You may ask the person you buy your fish from whether they have been exposed to or treated for any previous parasites or infections, but you cannot be sure that it has definitely been identified, hence why the period of quarantine is important.
Along with all fish, goldfish are known to carry parasites and bacteria, so it is how you first interact with them that will be fundamental in determining what happens with the rest of your tank.
We want to ensure that when we quarantine our new goldfish, the environment is to the best of our abilities so that we do not have any unnecessary stress, which could make any impending illness worse.
We need to make sure that our quarantining tank has the right pH level, ideally being between 7.2 – 7.8 for goldfish, with the temperature staying between 20-23 degrees celsius. It is also extremely important that you do not transfer the water from the aquatic store tanks, where you purchased your fish, to your personal tanks. This will again decrease the chances of infestation, as again, we do not know exactly what is hiding in the previous tank!
Are Lice in Goldfish Contagious?
Unfortunately, goldfish lice (like most other lice) are extremely contagious, which is why we want to treat the problem as soon as we find it! They are detrimental to your goldfish’s health due to the fact that they use them as food sources and gnaw away at them during their occupation!
Lice typically feed on one host for around two hours before unlatching themself and finding a new host in the tank. Before you know it, if you have a community tank, and all your goldfish have become stressed and injured.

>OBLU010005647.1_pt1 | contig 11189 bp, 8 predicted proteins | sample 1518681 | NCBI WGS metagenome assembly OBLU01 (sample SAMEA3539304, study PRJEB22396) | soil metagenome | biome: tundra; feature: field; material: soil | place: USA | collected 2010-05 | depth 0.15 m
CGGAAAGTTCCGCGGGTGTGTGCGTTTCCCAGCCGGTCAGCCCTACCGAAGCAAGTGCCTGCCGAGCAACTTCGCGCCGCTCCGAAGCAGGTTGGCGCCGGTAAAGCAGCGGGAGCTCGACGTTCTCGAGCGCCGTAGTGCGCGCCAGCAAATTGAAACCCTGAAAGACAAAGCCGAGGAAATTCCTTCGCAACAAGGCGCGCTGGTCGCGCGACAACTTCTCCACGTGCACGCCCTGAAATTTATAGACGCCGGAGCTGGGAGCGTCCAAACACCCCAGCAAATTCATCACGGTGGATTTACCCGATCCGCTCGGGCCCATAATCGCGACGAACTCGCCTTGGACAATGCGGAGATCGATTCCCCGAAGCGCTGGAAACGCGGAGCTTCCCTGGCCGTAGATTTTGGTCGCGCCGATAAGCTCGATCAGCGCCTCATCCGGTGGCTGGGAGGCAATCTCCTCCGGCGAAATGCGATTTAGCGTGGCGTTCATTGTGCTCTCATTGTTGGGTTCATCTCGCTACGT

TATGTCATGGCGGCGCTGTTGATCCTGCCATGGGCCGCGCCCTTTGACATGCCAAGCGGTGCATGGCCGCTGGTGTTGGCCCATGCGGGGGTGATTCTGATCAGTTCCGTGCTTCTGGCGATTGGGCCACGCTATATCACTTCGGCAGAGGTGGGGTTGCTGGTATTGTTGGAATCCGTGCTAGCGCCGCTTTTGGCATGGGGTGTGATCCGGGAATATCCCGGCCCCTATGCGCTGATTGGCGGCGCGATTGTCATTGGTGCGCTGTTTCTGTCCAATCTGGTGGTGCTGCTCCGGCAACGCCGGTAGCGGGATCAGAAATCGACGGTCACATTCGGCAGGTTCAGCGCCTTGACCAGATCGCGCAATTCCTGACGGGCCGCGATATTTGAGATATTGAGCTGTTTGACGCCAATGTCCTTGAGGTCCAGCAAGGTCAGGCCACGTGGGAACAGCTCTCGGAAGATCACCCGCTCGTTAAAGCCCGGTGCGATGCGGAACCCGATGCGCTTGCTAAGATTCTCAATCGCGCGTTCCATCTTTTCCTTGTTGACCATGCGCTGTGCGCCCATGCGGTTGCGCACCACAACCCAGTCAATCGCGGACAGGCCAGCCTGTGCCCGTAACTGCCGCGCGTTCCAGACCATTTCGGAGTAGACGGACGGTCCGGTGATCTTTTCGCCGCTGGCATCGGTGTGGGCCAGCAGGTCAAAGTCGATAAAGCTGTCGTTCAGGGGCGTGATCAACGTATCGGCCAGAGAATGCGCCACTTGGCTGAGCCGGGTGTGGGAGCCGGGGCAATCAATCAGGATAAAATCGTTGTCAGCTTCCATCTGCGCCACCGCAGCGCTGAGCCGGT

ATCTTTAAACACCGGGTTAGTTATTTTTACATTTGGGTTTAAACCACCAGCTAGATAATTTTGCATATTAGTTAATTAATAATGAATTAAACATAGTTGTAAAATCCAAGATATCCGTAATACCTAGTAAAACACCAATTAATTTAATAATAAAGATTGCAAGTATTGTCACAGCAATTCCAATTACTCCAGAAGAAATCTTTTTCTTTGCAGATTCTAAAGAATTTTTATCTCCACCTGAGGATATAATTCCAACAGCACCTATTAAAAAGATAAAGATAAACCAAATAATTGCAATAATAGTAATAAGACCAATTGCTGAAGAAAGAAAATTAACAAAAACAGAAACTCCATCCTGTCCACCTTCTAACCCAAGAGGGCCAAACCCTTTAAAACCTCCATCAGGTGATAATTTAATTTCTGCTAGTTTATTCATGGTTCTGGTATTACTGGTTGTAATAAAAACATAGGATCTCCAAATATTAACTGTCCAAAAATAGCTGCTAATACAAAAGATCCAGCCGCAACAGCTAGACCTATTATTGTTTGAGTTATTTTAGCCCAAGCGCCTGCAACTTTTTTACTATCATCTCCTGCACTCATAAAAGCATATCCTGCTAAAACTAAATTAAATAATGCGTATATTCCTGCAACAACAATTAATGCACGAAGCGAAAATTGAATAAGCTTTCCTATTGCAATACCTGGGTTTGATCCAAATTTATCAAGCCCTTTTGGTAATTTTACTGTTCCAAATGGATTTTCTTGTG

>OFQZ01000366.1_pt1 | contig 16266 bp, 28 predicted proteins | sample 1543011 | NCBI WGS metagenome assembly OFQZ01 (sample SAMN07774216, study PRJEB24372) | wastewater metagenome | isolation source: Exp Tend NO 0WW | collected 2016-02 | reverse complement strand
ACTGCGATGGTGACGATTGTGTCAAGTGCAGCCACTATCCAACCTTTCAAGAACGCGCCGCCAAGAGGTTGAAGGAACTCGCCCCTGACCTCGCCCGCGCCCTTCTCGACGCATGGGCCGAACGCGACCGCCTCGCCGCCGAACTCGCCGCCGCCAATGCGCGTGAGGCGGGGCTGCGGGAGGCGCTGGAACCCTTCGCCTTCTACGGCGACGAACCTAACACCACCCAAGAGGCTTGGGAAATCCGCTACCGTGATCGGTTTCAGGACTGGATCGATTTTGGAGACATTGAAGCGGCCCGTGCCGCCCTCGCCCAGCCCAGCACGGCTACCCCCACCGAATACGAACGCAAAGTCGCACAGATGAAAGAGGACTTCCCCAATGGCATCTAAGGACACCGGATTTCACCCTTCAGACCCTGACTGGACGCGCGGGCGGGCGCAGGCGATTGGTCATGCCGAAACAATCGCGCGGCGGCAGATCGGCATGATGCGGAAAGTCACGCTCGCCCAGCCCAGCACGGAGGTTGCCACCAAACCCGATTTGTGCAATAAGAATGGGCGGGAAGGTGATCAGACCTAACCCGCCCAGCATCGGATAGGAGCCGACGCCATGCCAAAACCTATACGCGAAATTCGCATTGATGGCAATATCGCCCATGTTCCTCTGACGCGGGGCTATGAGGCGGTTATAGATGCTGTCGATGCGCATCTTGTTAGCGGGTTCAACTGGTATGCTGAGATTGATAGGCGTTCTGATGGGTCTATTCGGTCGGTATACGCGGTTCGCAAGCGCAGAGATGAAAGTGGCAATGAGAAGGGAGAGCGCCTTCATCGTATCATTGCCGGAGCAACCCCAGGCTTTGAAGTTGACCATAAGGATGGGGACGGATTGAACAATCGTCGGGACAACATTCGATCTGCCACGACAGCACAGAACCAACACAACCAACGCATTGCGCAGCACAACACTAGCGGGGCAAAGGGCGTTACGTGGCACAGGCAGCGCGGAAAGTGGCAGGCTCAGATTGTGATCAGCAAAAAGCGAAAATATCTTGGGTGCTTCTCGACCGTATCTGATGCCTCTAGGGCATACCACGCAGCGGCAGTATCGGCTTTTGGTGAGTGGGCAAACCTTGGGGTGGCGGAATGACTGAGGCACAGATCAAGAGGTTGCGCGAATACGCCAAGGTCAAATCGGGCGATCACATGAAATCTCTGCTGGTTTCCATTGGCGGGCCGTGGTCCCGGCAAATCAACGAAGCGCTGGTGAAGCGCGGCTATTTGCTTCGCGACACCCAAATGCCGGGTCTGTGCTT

Stressed goldfish are going to move around the tank more and rub themselves on objects that your other fish will come into contact with, so just like our own viruses and bacterial infections, it spreads quickly.
Is Lice in Goldfish Fatal?
If left untreated, then lice infestation in goldfish can be fatal. This is due to the feeding nature of the lice more than anything. Once the lice latch on to your goldfish, they will begin to feed on your fish’s tissues.
Lice will usually stay on the goldfish for around two hours before dropping off and finding a new host to feed on while also multiplying. Although it is not the lice themselves that actively kill your fish, but more so the damage that the lice have done.
Leaving the lice untreated in the tank will mean the goldfish will be repeatedly latched on to by the multiplying lice, creating lesions and even open wounds in your goldfish’s body, weakening it. These lesions will mean that your goldfish is at greater risk and more susceptible to bacterial infections, leading to fatalities within your fish tank.
The other worrying aspect of lice is that they may also harbor other diseases, parasites, and bacteria that may be transferred to your goldfish when feeding.
In conclusion, we understand that a lice infestation of your fish tank is expectedly very annoying. You need to be fast-acting when it comes to lice, as they want to live off of different fish rather than just one. This means that when you identify the problem, it can get quickly out of hand.
We always recommend natural remedies with regards to treatment for our goldfish, as it is the kindest and least invasive to our tank environments. However, we do understand that sometimes this option is not viable.
The key to so many health problems for your goldfish consists of how you first deal with it. When you buy your goldfish, you must quarantine it for the first two weeks, so you can deal with any issues before infecting the rest of your tank. We know that prevention is the most important part of dealing with illness, and quarantining your fish helps this.
Always ensure that you get your goldfish from a reputable place, so you know that the fish has come from good, clean environments, but do not take any risks with your goldfish’s health.